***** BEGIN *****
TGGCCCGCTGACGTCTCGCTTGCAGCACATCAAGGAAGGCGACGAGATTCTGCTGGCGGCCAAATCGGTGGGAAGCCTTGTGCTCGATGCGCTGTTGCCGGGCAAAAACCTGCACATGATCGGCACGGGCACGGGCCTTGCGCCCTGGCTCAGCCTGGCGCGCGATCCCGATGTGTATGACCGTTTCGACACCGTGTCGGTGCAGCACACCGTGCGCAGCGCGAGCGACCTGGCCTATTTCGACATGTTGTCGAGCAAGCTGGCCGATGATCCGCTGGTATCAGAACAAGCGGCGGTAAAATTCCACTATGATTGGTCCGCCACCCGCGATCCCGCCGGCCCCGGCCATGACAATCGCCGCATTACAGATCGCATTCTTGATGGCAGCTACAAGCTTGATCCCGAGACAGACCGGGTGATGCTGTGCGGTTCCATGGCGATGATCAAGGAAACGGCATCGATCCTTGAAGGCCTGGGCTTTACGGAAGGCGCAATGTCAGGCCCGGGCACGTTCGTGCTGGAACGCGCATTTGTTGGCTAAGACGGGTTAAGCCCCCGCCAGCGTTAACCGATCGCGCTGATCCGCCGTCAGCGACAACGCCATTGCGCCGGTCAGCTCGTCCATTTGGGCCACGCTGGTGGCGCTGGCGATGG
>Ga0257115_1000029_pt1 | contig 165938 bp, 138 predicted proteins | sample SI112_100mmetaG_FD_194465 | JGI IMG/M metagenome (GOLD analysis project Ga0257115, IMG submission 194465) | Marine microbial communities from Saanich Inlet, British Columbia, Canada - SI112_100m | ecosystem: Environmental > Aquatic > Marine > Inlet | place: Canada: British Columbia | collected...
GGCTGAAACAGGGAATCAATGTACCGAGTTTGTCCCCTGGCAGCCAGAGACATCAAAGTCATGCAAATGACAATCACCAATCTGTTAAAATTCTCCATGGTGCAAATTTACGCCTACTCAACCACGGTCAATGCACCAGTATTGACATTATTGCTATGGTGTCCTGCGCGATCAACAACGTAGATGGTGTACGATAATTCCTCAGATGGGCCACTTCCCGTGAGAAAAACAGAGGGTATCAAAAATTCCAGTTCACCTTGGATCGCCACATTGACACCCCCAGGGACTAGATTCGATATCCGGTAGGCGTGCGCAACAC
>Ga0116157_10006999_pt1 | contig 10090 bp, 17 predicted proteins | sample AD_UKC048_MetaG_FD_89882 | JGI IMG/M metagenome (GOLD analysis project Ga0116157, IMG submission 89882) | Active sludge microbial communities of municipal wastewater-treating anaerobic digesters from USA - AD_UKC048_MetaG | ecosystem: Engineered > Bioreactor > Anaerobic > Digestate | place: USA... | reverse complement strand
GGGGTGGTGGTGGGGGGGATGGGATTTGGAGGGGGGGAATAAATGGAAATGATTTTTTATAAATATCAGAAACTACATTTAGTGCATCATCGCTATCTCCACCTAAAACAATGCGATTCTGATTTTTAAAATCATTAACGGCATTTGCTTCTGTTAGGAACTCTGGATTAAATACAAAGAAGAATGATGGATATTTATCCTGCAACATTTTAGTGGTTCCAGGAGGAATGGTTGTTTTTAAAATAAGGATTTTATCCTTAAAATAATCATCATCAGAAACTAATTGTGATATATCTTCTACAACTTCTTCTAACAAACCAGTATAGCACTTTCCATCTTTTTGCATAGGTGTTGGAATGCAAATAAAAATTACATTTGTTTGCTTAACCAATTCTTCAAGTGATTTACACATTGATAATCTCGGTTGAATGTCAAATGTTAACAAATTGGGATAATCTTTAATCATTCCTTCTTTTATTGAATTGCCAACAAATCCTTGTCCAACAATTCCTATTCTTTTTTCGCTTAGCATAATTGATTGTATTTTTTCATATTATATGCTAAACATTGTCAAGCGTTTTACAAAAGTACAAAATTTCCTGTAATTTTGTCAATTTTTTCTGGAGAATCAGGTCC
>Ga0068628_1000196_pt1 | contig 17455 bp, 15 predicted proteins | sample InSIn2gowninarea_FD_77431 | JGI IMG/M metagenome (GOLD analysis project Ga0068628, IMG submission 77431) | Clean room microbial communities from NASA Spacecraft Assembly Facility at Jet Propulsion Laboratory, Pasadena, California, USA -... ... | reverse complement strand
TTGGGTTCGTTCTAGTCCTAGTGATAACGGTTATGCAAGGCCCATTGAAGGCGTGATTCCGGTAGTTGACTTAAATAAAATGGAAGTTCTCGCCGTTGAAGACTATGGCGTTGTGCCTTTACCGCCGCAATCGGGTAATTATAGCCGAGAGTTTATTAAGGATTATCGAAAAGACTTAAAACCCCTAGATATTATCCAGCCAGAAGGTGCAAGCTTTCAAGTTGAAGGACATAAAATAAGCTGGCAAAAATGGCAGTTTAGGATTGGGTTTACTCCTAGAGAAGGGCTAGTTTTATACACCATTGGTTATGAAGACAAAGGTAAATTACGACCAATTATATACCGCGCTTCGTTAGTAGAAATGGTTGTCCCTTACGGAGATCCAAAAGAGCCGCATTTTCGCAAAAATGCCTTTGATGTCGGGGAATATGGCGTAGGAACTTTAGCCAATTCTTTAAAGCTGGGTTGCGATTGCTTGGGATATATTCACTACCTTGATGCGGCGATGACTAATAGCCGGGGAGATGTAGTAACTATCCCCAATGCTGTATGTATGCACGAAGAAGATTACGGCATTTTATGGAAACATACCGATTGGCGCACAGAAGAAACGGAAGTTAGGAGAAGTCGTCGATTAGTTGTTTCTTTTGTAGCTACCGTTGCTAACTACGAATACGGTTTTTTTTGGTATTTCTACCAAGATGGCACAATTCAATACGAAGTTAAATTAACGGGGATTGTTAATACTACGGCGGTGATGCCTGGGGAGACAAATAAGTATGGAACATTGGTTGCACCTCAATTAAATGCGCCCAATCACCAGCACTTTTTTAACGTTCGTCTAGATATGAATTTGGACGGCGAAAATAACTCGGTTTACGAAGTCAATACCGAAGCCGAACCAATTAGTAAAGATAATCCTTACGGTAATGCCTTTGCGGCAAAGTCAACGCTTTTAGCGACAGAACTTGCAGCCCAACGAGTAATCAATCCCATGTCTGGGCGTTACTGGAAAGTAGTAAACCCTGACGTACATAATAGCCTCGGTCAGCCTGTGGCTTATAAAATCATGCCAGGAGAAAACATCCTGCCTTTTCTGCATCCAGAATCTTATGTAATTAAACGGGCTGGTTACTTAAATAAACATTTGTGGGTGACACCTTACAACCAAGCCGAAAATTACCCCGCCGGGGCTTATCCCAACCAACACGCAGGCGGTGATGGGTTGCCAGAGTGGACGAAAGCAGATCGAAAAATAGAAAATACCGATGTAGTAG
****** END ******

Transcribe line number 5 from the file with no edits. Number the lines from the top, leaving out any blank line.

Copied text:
GGGGTGGTGGTGGGGGGGATGGGATTTGGAGGGGGGGAATAAATGGAAATGATTTTTTATAAATATCAGAAACTACATTTAGTGCATCATCGCTATCTCCACCTAAAACAATGCGATTCTGATTTTTAAAATCATTAACGGCATTTGCTTCTGTTAGGAACTCTGGATTAAATACAAAGAAGAATGATGGATATTTATCCTGCAACATTTTAGTGGTTCCAGGAGGAATGGTTGTTTTTAAAATAAGGATTTTATCCTTAAAATAATCATCATCAGAAACTAATTGTGATATATCTTCTACAACTTCTTCTAACAAACCAGTATAGCACTTTCCATCTTTTTGCATAGGTGTTGGAATGCAAATAAAAATTACATTTGTTTGCTTAACCAATTCTTCAAGTGATTTACACATTGATAATCTCGGTTGAATGTCAAATGTTAACAAATTGGGATAATCTTTAATCATTCCTTCTTTTATTGAATTGCCAACAAATCCTTGTCCAACAATTCCTATTCTTTTTTCGCTTAGCATAATTGATTGTATTTTTTCATATTATATGCTAAACATTGTCAAGCGTTTTACAAAAGTACAAAATTTCCTGTAATTTTGTCAATTTTTTCTGGAGAATCAGGTCC